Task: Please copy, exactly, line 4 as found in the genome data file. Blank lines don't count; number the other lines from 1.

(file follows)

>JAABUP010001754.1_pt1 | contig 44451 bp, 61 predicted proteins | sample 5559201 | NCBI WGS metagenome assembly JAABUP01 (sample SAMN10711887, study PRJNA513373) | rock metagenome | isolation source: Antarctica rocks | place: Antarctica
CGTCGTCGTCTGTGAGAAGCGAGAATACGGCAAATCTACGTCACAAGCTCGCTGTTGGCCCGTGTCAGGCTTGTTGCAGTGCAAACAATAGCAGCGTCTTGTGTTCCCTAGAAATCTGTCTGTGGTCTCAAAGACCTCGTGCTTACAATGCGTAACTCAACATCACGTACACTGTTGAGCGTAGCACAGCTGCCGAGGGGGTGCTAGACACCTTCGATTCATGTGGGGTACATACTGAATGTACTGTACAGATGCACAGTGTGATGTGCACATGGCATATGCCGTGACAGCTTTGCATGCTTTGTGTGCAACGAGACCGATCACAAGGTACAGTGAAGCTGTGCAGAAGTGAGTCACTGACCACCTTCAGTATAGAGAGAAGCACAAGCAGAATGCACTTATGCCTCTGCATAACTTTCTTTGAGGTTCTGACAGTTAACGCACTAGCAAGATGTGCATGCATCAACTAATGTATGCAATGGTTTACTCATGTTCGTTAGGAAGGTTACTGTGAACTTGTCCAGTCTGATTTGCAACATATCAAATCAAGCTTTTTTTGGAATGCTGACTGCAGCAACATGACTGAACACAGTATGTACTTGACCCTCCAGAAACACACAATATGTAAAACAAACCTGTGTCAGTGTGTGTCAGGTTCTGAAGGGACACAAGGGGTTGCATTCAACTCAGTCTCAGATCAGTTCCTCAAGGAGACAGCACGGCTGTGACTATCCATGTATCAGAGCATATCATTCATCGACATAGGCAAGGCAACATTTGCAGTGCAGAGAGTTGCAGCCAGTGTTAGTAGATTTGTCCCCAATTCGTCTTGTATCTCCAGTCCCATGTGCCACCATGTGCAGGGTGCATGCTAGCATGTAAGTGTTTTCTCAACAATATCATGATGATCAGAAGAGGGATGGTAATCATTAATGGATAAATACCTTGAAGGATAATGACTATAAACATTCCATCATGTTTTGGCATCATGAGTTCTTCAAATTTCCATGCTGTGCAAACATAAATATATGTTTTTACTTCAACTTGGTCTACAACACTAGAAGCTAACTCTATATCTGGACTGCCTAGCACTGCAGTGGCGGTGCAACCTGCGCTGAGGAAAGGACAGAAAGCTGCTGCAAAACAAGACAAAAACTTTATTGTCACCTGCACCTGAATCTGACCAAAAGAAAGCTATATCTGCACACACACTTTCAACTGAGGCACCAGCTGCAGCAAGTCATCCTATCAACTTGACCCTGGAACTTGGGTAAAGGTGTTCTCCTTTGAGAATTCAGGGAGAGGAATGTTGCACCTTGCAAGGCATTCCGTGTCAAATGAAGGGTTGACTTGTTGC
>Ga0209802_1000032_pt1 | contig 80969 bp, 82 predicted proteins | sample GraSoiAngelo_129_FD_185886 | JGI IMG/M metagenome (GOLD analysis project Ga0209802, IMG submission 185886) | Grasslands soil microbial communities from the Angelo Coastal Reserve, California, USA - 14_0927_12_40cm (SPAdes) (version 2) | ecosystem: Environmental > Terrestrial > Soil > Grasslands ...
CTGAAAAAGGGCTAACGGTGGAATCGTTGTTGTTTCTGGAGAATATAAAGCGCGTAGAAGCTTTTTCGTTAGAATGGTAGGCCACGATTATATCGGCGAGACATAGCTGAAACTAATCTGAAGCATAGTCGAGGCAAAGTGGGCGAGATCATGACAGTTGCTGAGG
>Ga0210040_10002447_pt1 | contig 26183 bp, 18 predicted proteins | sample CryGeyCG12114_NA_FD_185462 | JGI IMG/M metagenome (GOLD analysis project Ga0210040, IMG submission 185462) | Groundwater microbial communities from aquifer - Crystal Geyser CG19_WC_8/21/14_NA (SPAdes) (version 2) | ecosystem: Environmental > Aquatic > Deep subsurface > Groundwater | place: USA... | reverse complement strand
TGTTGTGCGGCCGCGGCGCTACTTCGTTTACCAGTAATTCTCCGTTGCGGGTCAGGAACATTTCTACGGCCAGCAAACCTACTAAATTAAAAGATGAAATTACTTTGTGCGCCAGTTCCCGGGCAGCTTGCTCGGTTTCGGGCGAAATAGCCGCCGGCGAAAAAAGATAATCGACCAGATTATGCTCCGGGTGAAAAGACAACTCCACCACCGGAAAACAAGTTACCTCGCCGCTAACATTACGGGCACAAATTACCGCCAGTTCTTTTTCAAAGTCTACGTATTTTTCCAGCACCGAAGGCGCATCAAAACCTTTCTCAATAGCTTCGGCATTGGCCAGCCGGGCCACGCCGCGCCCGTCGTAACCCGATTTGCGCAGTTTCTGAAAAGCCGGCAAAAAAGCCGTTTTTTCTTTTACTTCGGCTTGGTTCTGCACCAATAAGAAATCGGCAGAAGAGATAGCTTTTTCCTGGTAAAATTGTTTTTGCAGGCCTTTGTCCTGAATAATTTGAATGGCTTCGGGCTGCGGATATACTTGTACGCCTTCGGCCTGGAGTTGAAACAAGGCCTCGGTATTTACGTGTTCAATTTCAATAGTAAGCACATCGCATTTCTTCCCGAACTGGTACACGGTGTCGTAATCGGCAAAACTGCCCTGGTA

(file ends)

CTGAAAAAGGGCTAACGGTGGAATCGTTGTTGTTTCTGGAGAATATAAAGCGCGTAGAAGCTTTTTCGTTAGAATGGTAGGCCACGATTATATCGGCGAGACATAGCTGAAACTAATCTGAAGCATAGTCGAGGCAAAGTGGGCGAGATCATGACAGTTGCTGAGG